Greek current account gap shrinks sharply in January

Tue Mar 20, 2012 7:53am EDT
 
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ATHENS (Reuters) - Greece's current account deficit shrank 46 percent year on year in January, helped by a smaller trade gap, the country's central bank said on Tuesday, in a rare bit of good news for the recession-hit economy.

The deficit narrowed to 1.5 billion euros ($1.98 billion) from 2.75 billion in the same month in 2011, the Bank of Greece said.

A key indicator of macroeconomic imbalance, the current account gap reflects eroded economic competitiveness, in part due to wage increases above productivity.

"The current account gap shows significant improvement in January, helped by the continuing growth of exports, a marked drop in the volume of fuel imports and lower outlays for tourism and transport services abroad," said Nikos Magginas, an economist at National Bank of Greece.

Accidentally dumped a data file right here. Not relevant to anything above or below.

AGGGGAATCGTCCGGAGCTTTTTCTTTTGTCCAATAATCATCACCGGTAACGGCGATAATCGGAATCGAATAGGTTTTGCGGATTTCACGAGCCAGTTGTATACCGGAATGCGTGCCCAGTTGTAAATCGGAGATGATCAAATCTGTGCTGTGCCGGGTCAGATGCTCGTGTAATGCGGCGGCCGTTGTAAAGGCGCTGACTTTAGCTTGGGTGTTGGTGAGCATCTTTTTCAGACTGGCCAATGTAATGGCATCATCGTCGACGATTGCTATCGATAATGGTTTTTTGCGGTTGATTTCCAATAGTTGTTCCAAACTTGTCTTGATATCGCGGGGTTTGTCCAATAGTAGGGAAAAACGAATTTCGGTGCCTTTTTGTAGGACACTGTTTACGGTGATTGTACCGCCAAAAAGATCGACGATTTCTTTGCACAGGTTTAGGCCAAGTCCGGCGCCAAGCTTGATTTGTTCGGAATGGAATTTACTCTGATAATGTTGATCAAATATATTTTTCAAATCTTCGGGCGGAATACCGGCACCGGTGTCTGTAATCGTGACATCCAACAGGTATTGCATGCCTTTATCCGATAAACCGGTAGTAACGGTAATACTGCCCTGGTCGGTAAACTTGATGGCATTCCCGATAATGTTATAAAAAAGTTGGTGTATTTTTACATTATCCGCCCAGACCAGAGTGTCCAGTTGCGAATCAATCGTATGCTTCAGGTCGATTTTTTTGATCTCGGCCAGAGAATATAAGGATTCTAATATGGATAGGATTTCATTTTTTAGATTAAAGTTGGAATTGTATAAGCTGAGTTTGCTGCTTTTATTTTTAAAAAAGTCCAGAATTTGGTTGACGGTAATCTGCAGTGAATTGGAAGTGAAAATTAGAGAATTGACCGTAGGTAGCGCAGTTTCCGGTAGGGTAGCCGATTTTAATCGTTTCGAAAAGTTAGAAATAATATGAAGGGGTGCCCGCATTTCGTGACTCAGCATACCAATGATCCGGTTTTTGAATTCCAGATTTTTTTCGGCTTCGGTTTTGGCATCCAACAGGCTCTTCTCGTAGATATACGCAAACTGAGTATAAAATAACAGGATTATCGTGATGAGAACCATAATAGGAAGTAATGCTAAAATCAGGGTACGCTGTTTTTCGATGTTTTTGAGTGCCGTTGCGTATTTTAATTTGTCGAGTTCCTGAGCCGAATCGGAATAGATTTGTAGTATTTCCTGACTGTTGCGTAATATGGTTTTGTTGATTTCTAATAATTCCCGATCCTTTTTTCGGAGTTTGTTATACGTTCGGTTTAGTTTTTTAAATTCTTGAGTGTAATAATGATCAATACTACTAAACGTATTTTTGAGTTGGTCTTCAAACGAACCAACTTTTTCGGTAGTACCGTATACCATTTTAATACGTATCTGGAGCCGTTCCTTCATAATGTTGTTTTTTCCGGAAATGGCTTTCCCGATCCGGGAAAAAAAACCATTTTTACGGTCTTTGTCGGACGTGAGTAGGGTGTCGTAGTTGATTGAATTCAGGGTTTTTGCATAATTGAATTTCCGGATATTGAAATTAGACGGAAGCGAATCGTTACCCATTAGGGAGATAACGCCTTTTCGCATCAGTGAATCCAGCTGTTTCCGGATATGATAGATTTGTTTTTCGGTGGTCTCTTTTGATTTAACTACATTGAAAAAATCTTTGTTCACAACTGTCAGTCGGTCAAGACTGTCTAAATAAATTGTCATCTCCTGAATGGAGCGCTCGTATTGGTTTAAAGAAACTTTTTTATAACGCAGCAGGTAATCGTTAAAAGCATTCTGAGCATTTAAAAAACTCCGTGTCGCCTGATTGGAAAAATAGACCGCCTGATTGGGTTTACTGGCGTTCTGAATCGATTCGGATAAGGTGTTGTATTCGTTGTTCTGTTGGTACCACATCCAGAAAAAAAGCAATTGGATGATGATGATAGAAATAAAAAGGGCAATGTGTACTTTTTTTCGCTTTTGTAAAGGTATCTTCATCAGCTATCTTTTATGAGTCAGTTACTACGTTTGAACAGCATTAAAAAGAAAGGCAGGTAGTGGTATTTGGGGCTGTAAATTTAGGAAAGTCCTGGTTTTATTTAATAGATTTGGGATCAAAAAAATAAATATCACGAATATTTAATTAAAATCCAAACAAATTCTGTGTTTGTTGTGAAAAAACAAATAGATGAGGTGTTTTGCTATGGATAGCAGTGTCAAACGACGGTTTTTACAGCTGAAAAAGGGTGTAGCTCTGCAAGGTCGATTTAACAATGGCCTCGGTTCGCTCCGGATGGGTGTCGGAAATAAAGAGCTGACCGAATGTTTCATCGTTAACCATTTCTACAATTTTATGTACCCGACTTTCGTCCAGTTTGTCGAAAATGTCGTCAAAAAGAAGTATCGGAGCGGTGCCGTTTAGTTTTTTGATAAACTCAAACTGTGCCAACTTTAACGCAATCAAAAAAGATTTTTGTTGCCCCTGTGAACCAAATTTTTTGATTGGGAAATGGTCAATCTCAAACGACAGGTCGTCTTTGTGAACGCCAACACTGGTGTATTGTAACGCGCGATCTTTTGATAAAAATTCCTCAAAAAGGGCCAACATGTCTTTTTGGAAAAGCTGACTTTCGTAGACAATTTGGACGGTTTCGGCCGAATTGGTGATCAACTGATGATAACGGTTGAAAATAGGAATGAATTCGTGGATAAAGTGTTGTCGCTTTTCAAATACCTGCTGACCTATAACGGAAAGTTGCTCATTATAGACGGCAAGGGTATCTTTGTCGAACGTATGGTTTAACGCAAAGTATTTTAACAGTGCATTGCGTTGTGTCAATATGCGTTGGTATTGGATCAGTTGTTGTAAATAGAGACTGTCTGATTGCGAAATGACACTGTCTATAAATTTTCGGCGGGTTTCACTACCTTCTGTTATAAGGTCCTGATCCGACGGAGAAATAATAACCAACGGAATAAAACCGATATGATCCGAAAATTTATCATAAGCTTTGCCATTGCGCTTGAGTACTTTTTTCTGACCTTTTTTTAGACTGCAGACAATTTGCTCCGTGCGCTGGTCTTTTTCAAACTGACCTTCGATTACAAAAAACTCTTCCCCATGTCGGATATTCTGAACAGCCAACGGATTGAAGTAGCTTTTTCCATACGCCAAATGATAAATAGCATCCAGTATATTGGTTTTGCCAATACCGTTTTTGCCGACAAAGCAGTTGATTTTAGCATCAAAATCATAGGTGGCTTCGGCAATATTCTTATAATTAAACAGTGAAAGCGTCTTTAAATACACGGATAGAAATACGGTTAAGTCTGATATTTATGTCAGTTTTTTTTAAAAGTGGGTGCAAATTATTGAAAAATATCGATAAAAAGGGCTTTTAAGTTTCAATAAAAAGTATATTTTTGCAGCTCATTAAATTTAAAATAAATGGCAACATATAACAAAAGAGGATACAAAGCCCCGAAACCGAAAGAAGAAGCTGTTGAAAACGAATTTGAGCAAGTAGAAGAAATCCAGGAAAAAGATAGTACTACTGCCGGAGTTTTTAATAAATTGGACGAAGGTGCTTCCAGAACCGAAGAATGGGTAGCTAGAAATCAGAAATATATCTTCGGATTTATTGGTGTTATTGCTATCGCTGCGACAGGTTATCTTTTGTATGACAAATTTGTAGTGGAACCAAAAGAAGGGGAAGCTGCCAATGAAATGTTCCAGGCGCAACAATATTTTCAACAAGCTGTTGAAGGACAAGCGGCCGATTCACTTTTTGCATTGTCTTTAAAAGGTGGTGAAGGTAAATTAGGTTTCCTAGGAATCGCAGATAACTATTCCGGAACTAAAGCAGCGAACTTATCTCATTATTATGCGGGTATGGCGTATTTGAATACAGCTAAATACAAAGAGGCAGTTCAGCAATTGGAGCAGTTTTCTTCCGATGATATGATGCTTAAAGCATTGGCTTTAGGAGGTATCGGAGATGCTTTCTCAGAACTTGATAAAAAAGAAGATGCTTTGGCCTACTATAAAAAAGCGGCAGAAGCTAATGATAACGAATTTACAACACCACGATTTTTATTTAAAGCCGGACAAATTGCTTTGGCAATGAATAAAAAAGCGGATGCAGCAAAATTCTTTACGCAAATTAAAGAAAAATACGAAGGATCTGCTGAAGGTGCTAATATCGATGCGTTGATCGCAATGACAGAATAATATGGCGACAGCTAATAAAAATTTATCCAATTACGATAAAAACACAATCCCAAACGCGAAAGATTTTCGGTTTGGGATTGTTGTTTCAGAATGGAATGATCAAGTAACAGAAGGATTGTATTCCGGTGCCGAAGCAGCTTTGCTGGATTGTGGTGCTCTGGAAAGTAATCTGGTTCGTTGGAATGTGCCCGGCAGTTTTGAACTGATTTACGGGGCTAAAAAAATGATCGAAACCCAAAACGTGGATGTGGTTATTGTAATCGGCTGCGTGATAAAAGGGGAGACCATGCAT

He expects the narrowing trend to gather pace in the rest of the year, especially if the contribution from tourism and shipping accelerates from the second quarter onwards.

Greece shrank its current account gap to 9.8 percent of gross domestic product last year from 10.5 percent in 2010 and 11 percent in 2009.

The central bank sees the deficit narrowing further to about 7 percent of GDP this year.

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KEY FIGURES (bln euros) 2012 2011   Continued...

 
Greece's Finance Minister and new leader of the PASOK Socialist party Evangelos Venizelos (R) greets outgoing leader George Papandreou in Athens March 19, 2012. Venizelos said on Monday he was stepping down as finance minister to lead the Socialists into a general election, a day after taking over the helm of the party, which is trailing far behind its rival conservatives in opinion polls. The logo reads "We Begin". REUTERS/Yorgos Karahalis